Google has added Movies and Books sections to its Google Play store for Brazil, local blog Tecnoblog reports. The rollout occurred overnight, and coincides with the launch of Amazon.com.br, which quietly started to sell e-books.
In other words, three major changes for the Brazilian online publishing sector took place in a matter of days. As a matter o fact, it also quickly follows Kobo’s partnership with Brazilian bookseller Livraria Cultura, which made its Kobo Touch device and integrated library available in Brazil.
Following Google Play’s update, Brazilian users can now rent movies to stream online and buy digital goods. More importantly, they can use local currency to pay for their purchases. Here are a few screenshots of the new Google Play sections, courtesy of Tecnoblog:
Movie rental pricing is variable, ranging from R$3.90 (around $2) for ‘Ice Age 3’ to R$6.90 (approx. $3) for ‘Ice Age 4.’ The catalogue is reportedly still fairly limited, especially when it comes to local content, as several well-known Brazilian blockbusters are missing.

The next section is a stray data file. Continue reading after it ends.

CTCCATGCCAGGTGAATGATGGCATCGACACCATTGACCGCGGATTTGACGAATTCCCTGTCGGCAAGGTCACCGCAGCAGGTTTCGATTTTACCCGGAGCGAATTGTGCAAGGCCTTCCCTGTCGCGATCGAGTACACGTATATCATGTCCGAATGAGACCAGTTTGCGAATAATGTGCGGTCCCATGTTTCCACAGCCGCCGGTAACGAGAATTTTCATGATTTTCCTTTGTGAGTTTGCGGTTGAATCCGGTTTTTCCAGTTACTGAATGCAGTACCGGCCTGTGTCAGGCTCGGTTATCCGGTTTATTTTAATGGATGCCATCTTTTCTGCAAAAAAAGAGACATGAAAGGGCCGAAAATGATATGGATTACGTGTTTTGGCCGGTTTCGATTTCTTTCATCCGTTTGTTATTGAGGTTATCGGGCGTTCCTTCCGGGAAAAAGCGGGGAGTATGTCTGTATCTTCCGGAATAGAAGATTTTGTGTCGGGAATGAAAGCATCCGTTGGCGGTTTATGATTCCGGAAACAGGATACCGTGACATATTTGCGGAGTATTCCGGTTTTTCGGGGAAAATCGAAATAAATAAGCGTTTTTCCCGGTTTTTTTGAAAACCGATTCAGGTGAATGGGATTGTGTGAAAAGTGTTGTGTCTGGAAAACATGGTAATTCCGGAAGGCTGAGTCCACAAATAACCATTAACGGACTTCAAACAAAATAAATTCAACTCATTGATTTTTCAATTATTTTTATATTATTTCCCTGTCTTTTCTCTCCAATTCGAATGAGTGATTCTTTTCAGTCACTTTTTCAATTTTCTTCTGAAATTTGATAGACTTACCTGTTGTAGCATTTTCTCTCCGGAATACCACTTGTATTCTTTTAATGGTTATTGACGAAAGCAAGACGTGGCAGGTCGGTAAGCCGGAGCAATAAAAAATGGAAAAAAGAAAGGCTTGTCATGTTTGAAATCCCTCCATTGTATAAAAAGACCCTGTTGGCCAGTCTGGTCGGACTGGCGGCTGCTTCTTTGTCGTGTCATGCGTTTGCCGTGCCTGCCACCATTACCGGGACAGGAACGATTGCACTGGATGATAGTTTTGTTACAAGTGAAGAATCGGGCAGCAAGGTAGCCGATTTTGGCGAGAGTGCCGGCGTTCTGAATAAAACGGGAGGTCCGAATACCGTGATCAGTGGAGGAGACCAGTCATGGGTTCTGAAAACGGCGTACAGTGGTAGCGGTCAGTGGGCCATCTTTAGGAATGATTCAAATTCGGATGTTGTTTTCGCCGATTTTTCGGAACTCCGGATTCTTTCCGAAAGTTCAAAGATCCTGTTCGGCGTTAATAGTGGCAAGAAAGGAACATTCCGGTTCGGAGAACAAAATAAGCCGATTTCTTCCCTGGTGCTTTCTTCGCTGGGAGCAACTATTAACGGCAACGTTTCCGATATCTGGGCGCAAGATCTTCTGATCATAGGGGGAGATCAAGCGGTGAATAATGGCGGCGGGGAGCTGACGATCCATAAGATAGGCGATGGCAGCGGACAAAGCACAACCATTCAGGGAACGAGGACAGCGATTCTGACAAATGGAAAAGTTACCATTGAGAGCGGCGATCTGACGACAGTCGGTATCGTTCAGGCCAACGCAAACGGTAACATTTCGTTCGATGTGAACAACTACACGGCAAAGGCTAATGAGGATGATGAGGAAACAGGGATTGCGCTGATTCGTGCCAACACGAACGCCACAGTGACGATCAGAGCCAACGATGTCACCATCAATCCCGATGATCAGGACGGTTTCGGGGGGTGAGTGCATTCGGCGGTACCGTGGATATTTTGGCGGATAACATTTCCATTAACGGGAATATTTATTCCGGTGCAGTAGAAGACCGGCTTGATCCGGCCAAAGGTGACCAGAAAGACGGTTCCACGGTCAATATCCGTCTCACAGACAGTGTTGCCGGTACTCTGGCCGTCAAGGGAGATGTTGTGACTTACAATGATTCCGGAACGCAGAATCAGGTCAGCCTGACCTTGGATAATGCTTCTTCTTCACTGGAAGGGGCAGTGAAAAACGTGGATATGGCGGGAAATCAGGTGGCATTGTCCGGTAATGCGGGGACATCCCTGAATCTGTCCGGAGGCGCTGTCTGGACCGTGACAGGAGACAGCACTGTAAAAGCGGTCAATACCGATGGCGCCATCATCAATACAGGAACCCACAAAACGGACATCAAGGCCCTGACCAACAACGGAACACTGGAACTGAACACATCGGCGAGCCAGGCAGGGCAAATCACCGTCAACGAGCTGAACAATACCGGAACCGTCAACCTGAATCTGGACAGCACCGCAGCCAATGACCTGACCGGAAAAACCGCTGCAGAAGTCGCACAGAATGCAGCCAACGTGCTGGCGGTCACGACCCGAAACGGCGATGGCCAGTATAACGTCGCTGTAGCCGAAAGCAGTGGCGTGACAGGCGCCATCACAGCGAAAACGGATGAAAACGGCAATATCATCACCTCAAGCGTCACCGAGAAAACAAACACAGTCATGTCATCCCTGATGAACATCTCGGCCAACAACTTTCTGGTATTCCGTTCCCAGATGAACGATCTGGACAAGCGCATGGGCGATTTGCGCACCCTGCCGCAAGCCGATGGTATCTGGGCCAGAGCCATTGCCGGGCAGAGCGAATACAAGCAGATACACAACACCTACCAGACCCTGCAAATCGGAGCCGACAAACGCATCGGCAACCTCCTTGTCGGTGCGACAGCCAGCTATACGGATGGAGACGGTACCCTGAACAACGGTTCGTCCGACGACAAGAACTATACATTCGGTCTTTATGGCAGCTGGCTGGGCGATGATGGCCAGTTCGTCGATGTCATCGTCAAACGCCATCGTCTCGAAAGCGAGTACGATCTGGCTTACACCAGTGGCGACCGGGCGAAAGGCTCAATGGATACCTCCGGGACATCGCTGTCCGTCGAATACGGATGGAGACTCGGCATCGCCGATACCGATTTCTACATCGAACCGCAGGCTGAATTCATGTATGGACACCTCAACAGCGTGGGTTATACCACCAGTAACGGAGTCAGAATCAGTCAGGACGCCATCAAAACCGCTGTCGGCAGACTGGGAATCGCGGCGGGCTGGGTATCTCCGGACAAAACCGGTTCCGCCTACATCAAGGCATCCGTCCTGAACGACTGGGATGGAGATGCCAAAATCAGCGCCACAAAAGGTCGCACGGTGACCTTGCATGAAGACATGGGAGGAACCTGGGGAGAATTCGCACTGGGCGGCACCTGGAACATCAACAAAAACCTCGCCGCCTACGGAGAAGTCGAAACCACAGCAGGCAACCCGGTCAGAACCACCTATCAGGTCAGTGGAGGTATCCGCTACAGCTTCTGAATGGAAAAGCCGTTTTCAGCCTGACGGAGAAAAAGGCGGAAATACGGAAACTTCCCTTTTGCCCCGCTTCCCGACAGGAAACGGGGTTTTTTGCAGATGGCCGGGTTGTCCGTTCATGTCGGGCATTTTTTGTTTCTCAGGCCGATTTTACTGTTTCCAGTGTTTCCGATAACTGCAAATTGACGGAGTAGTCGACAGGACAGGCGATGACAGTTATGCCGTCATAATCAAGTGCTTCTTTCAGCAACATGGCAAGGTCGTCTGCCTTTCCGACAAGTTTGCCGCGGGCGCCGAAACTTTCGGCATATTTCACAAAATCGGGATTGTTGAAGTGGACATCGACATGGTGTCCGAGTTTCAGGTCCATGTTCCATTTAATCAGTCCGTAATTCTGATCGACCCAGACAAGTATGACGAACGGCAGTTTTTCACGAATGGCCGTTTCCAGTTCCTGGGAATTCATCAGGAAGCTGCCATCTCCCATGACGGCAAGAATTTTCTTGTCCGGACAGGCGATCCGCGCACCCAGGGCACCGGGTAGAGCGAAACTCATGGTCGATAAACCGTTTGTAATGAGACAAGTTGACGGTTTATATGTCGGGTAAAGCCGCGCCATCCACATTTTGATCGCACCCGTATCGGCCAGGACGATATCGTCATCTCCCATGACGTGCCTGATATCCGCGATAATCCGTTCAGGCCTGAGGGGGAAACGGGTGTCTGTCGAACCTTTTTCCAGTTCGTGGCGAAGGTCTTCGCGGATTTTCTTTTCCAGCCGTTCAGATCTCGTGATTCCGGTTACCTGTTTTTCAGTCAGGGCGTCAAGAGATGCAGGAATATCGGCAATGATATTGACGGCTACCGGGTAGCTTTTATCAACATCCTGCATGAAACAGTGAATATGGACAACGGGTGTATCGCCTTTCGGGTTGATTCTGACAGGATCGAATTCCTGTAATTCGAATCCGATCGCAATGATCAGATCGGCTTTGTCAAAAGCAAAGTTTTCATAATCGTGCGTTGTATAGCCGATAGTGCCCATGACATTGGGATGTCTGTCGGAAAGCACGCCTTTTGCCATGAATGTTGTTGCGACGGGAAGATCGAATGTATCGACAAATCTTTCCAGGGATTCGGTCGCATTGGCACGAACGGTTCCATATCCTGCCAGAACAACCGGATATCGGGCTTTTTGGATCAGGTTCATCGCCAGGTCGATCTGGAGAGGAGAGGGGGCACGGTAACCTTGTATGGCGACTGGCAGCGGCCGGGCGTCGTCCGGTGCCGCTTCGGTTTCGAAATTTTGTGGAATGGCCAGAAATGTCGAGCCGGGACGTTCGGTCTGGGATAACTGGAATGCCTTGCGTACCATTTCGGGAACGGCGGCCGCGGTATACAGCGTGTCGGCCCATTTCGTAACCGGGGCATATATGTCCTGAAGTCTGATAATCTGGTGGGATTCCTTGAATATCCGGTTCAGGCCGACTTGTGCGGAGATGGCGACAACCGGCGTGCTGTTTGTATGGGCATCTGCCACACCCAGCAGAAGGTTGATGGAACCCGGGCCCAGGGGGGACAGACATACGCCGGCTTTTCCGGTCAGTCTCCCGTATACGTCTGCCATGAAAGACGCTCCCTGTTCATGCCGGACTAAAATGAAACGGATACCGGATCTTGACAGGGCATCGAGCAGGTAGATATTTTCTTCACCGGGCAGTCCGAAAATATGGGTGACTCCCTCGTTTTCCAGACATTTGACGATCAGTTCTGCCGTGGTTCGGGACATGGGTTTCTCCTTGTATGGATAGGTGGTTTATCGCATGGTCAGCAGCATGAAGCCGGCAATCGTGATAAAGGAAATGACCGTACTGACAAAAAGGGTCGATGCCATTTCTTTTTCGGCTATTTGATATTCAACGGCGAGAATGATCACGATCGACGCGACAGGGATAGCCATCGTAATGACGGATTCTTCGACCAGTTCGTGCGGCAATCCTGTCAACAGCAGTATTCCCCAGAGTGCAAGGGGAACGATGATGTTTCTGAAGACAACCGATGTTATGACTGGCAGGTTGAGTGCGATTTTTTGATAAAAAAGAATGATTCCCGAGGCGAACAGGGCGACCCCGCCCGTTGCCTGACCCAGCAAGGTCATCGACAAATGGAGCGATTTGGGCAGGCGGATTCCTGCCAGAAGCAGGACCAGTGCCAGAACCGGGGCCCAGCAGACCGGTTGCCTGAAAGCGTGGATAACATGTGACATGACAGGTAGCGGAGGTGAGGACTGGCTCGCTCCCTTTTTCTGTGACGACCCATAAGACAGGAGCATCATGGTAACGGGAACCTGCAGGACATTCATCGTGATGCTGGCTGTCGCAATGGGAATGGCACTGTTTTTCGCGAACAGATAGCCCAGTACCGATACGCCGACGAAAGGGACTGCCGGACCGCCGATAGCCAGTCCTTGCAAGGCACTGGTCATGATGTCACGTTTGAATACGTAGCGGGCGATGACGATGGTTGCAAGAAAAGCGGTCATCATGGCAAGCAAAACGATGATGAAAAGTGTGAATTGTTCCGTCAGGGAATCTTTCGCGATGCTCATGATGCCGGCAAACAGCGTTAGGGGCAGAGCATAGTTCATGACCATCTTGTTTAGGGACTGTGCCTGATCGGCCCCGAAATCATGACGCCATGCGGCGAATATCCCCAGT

As you may remember, Netflix initially received some negative feedback on its catalogue when it launched in Brazil last year, and has been working hard on expanding it since then; based on our observations, it already offers a significant number of Brazilian movies that are not available on Google Play.
Netflix’s subscription plan aside, Google Play’s movie offering will also compete against other à la carte options, such as Apple’s iTunes and Claro’s VOD service ClaroVideo. That rivalry is likely to be healthy since it will see each company focus on expanding its catalogue to appeal to customers.
Google Play’s Books section seems richer, and includes translations of international bestsellers, as well as titles by Brazilian authors. Yet, it remains to be seen whether its pricing will be competitive compared to Amazon and other players.It’s also worth noting that Brazilian consumers still won’t be able to buy music from Google Play, despite the fact that they can now do so from the iTunes Store.
Image credit: Kimihiro Oshino / AFP / Getty Images